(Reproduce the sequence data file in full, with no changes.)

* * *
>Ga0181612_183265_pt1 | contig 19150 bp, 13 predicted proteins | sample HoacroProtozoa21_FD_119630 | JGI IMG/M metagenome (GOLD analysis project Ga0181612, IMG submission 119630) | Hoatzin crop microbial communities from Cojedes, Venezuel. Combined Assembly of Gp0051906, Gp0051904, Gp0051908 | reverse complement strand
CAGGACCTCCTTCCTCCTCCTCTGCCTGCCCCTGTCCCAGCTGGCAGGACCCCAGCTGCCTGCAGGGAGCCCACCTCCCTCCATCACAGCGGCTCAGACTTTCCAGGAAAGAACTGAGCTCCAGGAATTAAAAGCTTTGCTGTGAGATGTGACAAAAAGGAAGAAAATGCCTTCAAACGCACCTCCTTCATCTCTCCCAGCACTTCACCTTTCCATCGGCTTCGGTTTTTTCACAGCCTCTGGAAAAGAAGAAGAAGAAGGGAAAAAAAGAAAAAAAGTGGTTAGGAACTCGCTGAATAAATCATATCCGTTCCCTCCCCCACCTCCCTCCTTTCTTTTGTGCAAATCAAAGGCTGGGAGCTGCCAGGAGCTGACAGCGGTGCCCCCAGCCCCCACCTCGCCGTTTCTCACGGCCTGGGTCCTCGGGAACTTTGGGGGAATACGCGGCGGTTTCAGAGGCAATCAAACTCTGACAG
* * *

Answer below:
>Ga0181612_183265_pt1 | contig 19150 bp, 13 predicted proteins | sample HoacroProtozoa21_FD_119630 | JGI IMG/M metagenome (GOLD analysis project Ga0181612, IMG submission 119630) | Hoatzin crop microbial communities from Cojedes, Venezuel. Combined Assembly of Gp0051906, Gp0051904, Gp0051908 | reverse complement strand
CAGGACCTCCTTCCTCCTCCTCTGCCTGCCCCTGTCCCAGCTGGCAGGACCCCAGCTGCCTGCAGGGAGCCCACCTCCCTCCATCACAGCGGCTCAGACTTTCCAGGAAAGAACTGAGCTCCAGGAATTAAAAGCTTTGCTGTGAGATGTGACAAAAAGGAAGAAAATGCCTTCAAACGCACCTCCTTCATCTCTCCCAGCACTTCACCTTTCCATCGGCTTCGGTTTTTTCACAGCCTCTGGAAAAGAAGAAGAAGAAGGGAAAAAAAGAAAAAAAGTGGTTAGGAACTCGCTGAATAAATCATATCCGTTCCCTCCCCCACCTCCCTCCTTTCTTTTGTGCAAATCAAAGGCTGGGAGCTGCCAGGAGCTGACAGCGGTGCCCCCAGCCCCCACCTCGCCGTTTCTCACGGCCTGGGTCCTCGGGAACTTTGGGGGAATACGCGGCGGTTTCAGAGGCAATCAAACTCTGACAG